I've popped in on Joey, a legendary Top 40 DJ who was part of my book, The Hits Just Keep On Coming , whenever I've been in New York. This time, I wanted to tell a nationwide audience about Larry Ching, the singer whose CD I produced earlier this year.
Joey does what you might call a free-form talk show. He brings in several guests at a time, riffs at the top of the hour, and, after he's had his say, gets around to the guests. With me, he had a set line: How is it that a guy who wrote for the hippest rock magazine around, Rolling Stone , winds up producing a crooner, doing songs like "Smoke Gets In Your Eyes" and "Hawaiian Wedding Song"?
Before I could respond, the engineer played "Hawaiian Wedding Song," and I was in heaven. Since the CD came out in early June, Larry (who died just a month later, a month short of his 83rd birthday) got lots of media attention, but, aside from an NPR feature, it was mostly local. Now, he was being aired on 90-something stations around the country. After the song finished, Joey, who'd opened the show with a monologue about doo-wop music, re-posed his question, and I reminded him that one of the songs Larry did, "Once in a While," had been a doo-wop hit by the Chimes in 1961. The trigger-happy engineer instantly punched up that song, and, again, Larry's beautiful tenor voice was on the air again.
It may have been 3 in the morning when our segment aired, but no matter. I'd been able to tell a little about Forbidden City, the pioneering Chinatown nightclub where Larry sang in the Forties and Fifties, about the gutsy and talented performers who shared that stage with Larry, and radio listeners coast-to-coast had heard some of Larry's lilting music.
As I staggered out of the studio, onto Broadway, and hailed a cab back to the Carlyle, I thought, once again: I love New York.
I published my memoirs, The Rice Room , and its rock 'n' roll companion, Not Fade Away , years ago, but I'm still learning from them, thanks to readers like Donna Haraguchi of Antioch, California, who wrote: "After reading some of those interviews, I'm sure it was hard to not really explain to your parents what you were really doing. If they could have truly grasped it, they'd probably cry happy tears."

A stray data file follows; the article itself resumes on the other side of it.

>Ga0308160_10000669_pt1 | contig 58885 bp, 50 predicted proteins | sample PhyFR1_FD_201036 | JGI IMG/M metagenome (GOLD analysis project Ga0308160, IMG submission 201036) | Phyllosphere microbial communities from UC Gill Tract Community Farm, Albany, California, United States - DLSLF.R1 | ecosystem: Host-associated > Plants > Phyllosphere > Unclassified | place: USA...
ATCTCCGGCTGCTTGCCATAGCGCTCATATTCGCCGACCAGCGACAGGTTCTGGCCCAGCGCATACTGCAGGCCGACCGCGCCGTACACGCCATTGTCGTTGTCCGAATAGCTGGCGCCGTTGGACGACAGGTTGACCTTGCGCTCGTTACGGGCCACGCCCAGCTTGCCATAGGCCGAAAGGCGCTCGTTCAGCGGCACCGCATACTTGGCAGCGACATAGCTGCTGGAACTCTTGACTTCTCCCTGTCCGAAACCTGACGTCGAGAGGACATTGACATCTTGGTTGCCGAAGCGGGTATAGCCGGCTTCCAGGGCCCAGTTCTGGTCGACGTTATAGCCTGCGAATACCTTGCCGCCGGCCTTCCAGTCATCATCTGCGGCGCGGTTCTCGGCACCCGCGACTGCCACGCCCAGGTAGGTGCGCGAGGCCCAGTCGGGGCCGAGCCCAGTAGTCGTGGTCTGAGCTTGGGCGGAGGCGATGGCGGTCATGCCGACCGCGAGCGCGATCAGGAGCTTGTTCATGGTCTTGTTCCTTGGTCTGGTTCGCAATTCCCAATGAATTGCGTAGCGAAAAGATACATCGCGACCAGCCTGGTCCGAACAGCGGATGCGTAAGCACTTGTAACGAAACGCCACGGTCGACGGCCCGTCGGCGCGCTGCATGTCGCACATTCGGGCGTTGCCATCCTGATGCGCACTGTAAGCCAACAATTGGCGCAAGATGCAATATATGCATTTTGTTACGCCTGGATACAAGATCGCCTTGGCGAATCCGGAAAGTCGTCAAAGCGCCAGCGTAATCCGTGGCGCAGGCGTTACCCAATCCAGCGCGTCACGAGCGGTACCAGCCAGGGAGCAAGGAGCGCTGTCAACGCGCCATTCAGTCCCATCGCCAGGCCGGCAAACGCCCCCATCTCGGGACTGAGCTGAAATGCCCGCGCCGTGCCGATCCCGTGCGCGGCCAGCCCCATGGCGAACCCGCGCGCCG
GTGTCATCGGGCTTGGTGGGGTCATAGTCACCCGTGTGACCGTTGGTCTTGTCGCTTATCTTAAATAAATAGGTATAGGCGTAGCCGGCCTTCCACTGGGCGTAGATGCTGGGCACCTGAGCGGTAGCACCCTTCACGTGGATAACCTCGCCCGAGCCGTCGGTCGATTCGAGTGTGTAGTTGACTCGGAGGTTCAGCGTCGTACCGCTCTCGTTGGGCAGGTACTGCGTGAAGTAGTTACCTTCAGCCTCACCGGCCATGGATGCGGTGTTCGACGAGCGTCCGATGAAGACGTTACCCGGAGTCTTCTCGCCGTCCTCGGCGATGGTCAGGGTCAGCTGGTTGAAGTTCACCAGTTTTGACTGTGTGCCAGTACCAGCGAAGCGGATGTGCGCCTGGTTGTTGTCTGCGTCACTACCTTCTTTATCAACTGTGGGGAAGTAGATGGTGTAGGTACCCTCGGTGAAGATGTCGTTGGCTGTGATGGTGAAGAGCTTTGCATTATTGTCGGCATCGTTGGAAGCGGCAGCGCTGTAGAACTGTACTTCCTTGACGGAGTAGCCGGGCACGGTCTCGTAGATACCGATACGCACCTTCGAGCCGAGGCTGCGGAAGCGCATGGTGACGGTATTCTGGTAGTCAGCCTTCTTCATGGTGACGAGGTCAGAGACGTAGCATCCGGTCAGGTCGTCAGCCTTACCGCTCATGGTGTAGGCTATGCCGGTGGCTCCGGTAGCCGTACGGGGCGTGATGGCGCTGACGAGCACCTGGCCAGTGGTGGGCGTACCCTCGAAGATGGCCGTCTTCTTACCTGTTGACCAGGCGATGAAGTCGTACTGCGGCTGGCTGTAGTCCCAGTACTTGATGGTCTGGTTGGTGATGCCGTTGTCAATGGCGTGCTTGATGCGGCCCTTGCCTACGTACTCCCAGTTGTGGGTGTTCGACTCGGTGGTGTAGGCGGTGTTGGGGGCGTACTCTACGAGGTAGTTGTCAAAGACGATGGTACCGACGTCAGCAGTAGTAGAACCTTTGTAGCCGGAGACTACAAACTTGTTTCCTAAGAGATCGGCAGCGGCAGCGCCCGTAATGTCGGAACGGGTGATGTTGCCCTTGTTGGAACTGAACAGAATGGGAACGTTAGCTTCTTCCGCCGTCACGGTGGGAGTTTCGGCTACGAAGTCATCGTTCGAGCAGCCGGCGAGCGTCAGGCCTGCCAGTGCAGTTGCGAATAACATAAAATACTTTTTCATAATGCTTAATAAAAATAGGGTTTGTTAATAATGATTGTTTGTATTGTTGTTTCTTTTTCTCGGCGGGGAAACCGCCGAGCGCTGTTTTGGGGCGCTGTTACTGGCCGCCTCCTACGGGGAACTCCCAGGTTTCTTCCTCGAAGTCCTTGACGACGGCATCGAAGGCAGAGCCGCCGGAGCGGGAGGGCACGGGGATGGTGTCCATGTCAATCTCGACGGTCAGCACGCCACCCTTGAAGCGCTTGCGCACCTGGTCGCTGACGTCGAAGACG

Donna was referring to the language barrier that kept my parents from communicating with their five children aboutjust about anything. They only knew, usually from others, that I wrote for some newspaper that hippies read. It's difficult to know whether they would have understood what it meant that their kid was interviewing various Beatles, Bob Dylan, Ray Charles, the Stones and other giants, and was helping edit a magazine that was a cultural phenomenon. Probably not. They were rather occupied trying to raise the family and to keep the family restaurant afloat. But it would've been rewarding to have been able to give them the choice of shrugging it off, or of crying happy tears.
New York Post-Script
Here's a reminder that reporters in New Yorkwhether on TV or in print are not necessarily better or smarter than those in any other part of the country: In the New York Post , sportswriter Mark Hale wrote:
A.J. Pierzynski summed up last night's 4-1 loss with one sentence. "I think we came out and played the way we wanted to play," the Twins catcher said. "We just couldnt get any hits." Its pretty much that simple.
I'm thinking, "We just couldnt get any hits" was the second sentence. Its pretty much THAT simple